By Nick Warren, Principal Consultant, Performance Unlimited
With urgent deadlines, working across different continents, our team at our leadership consulting business, Performance Unlimited, just hadn’t met regularly enough last year. Finally, when we did catch up to share stories and compare notes, we discovered some startling evidence for leaders about what is now required as the world hauls itself out of the worst recession for 60 years.
Undoing the knot
For organisations in 2010, the old adage, “Do what you have always done, and you’ll get what you have always got” could not be more true.
In 333BC, while crossing Asia, Alexander the Great heard the legend of the Gordian Knot. A prophecy stated that whoever was able to untie the complicated knot would become the king of Asia. The story intrigued Alexander. He studied the knot, making some futile attempts to find the rope ends. Then he decided to make up his own rules and taking out his sword, sliced the knot in half. Legend has it that from that day Asia was fated to be Alexander’s.
So many times in a short life, Alexander excelled in doing differently. With courage and conviction he questioned traditions, changed the rules and set out a breathtaking vision of a new world order. Companies need to create a culture of innovation, disrupt the status quo and harness the creativity that exists but is so often untapped in their workforce.
Crazy dancing guy
Doing differently is not a solo or one-time event. Doing differently requires followers. Creativity is a team sport and innovation needs to be infectious.
If you are not one of the three million people who have seen the Sasquatch Music Festival video clip, it starts with a guy dancing by himself in a kind of crazy way. Soon another crazy dancing guy joins and then another. Those sitting around them look a little embarrassed, but then a few more people join and within a few minutes the field is alive with hundreds of people dancing.
What’s remarkable is that while the rest of the crowd just sat and watched, the crazy dancing guy kept dancing and soon hundreds of other spectators wanted to be part of what he was doing. Around the world, from multinational companies to small businesses, leaders right now need to do what the crazy dancing guy did: to do differently, to stand out from the crowd but, critically, to inspire and to enthuse others to want to join in.
I recently visited the HR director of a global FMCG business. There was something important on his mind — a major project that he was leading wasn’t delivering results. In 2008, he had launched an important innovation initiative, training leaders, designing new processes and investing heavily in new technology. “Last week I went to visit a plant. I had lunch with the plant manager and his team,” he said. “These were good people, these are the people that our company depends upon and we are still tying them in knots. My initiative was to make a difference, I am here to make a difference but nothing has changed, not really.”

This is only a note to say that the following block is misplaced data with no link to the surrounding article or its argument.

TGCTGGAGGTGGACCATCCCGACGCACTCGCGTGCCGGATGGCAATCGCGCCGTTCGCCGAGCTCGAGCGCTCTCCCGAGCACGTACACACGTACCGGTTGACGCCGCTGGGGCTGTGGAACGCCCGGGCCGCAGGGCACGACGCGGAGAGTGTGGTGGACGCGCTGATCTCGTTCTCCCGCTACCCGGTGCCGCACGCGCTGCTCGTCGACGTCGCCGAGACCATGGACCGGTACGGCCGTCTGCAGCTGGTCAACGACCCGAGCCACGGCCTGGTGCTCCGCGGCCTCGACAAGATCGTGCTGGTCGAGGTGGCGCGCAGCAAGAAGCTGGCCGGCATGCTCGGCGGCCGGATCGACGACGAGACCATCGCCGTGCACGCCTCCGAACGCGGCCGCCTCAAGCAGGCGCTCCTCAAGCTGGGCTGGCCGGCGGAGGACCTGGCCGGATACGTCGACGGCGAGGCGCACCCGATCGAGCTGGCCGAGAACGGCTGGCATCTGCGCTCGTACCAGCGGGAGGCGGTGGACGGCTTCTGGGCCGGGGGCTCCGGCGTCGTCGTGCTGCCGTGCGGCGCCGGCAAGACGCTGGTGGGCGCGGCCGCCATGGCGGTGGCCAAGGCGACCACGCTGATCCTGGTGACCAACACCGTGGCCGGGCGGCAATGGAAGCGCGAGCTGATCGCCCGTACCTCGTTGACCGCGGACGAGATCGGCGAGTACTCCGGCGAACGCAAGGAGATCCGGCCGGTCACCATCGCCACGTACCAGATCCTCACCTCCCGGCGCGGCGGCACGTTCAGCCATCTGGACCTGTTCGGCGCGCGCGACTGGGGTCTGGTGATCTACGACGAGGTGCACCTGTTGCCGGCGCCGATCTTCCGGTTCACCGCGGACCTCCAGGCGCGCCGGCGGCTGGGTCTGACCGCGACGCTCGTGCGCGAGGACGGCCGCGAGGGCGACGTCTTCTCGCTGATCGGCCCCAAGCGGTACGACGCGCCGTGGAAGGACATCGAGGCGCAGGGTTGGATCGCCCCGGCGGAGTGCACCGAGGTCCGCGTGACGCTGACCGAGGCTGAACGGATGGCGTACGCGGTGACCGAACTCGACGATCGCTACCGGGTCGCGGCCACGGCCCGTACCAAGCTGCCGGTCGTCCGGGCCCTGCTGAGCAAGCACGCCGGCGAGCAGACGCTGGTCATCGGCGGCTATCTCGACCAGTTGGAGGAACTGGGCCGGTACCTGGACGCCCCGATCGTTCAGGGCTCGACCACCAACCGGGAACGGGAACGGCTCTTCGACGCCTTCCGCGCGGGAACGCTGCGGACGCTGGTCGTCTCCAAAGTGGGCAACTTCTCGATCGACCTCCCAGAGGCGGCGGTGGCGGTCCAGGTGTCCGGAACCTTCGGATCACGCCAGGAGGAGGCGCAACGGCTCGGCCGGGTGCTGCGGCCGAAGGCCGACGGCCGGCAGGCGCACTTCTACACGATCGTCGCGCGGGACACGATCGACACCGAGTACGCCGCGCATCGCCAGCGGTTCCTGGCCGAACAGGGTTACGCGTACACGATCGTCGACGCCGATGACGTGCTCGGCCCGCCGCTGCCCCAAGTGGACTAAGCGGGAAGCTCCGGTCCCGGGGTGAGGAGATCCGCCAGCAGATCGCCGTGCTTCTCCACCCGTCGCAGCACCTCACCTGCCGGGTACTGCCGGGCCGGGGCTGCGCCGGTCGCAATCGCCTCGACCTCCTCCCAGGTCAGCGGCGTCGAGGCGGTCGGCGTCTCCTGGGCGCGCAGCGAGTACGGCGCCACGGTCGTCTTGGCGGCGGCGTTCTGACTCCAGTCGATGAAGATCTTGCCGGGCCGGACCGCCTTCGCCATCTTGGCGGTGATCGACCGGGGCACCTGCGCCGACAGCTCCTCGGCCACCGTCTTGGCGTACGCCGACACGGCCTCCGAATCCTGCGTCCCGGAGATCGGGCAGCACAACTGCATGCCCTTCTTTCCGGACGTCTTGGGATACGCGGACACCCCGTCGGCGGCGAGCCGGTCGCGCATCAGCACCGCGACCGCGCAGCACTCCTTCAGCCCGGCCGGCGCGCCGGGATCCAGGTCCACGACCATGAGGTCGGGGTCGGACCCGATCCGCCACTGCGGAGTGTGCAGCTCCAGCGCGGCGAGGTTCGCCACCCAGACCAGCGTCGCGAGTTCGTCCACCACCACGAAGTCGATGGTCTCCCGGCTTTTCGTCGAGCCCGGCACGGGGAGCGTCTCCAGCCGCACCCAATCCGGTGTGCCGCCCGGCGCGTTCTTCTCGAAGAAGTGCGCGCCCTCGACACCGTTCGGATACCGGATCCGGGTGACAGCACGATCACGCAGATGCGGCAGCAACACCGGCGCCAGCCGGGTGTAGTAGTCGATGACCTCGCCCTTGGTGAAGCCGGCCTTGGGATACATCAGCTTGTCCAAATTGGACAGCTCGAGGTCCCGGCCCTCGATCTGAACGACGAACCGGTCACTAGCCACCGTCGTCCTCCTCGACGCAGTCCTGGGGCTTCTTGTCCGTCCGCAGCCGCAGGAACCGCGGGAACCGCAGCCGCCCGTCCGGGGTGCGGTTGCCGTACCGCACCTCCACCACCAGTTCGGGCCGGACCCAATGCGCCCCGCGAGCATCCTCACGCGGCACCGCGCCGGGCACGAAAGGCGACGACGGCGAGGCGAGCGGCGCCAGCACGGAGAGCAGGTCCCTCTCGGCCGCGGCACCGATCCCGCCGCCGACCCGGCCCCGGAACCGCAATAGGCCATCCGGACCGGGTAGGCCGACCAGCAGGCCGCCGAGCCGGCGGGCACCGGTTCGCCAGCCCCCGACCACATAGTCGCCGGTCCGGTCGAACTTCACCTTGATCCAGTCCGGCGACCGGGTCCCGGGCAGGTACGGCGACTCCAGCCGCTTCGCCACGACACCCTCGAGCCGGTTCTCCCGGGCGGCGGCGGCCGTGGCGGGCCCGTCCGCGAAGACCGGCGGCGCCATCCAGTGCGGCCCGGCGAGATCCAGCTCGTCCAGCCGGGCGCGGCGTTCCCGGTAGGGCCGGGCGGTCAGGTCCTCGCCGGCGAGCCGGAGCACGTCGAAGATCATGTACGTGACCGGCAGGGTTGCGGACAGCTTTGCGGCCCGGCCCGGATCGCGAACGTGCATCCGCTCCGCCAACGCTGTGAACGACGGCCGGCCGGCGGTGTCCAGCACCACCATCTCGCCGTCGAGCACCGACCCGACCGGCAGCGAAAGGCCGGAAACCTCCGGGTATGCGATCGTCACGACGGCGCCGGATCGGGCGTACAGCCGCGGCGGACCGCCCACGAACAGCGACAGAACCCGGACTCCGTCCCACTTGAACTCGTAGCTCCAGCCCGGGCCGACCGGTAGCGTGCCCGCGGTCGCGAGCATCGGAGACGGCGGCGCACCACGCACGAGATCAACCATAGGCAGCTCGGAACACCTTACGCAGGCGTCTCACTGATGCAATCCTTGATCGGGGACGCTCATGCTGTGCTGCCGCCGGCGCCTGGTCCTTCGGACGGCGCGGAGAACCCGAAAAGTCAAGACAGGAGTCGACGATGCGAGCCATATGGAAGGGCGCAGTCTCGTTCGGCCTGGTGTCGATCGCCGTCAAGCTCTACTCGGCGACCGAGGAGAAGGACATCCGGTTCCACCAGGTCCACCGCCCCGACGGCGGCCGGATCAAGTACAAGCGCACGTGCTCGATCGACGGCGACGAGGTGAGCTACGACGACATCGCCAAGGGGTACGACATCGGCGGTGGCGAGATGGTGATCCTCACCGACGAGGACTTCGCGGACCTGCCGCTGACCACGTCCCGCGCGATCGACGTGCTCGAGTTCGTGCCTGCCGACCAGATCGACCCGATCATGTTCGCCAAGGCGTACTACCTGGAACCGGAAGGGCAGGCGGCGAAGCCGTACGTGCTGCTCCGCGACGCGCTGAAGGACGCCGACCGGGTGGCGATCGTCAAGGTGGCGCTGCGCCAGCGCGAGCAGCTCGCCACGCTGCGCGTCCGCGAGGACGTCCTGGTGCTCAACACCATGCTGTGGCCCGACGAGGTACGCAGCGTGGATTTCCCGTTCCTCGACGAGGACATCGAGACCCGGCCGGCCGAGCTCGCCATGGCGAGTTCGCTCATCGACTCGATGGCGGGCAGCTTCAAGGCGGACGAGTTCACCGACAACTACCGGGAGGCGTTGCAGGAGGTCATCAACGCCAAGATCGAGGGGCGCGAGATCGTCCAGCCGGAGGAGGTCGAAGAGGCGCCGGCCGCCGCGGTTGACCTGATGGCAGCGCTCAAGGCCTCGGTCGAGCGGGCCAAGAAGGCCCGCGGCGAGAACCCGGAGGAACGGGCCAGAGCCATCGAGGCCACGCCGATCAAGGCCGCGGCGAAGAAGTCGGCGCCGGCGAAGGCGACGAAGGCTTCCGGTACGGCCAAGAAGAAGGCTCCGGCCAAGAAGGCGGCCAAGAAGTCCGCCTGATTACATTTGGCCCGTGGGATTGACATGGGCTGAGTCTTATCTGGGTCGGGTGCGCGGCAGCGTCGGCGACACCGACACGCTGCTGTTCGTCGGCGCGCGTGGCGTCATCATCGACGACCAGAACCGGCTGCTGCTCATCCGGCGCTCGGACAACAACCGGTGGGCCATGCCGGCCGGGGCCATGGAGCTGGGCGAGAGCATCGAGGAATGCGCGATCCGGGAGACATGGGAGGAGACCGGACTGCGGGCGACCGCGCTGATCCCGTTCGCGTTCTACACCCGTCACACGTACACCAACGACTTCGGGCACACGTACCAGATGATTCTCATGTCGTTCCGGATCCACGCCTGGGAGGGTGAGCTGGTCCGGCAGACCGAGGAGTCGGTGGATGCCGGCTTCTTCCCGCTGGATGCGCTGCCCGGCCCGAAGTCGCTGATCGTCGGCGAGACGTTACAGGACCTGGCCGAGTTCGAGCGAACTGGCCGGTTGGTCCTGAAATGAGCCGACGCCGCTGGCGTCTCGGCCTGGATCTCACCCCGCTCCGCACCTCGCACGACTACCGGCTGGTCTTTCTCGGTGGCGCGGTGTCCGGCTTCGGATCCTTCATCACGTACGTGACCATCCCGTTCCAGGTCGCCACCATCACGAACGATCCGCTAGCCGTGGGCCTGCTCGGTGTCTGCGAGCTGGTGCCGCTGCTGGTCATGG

Despite investing in restructuring and new processes and technology, the project had not changed the systemic thinking and belief of the organisation. In other words, the habits hadn’t changed and the old ways remained (“Do what you’ve always done ...”). In creating a culture of innovation, there is no shortcut. Our role as leaders is to help others think differently and “get outside their box” and to shift and align the habits of the organisation.
Out of the cold
In June 2007, the same week that Lehman Brothers filed for bankruptcy, Business Week published the article ‘At 3M, A Struggle between Efficiency and Creativity’. In the 90s, 3M was heralded as the Invention Machine but by 2001 shareholder value was shrinking. In response, out went innovation and in came quality management and profits started to climb again. By 2005, as 3M’s innovation pipeline dried up so did sales and, after another executive shake up, innovation was back in vogue.
Since this article was published, balancing innovation and efficiency has become yet more business critical. Ken Chennault at American Express and Steve Jobs at Apple argue that recession is the time for innovation but, for most organisations, with an unrelenting focus on costs, efficiency and risk, innovation is out in the cold. For 3M, relegating innovation had a dramatic impact on long-term profitability and shareholder value. Our own experience over the last two decades would echo the views of Chennault and Jobs and the experience of 3M. Tomorrow’s leading companies will be those that, of course, drive efficiencies and cost discipline but they will also be those that dare to do differently; those who set a breathtaking vision, inspire innovation and harness creativity.
Nick Warren is principal consultant at leadership consulting business Performance Unlimited. Contact him on firstname.lastname@example.org
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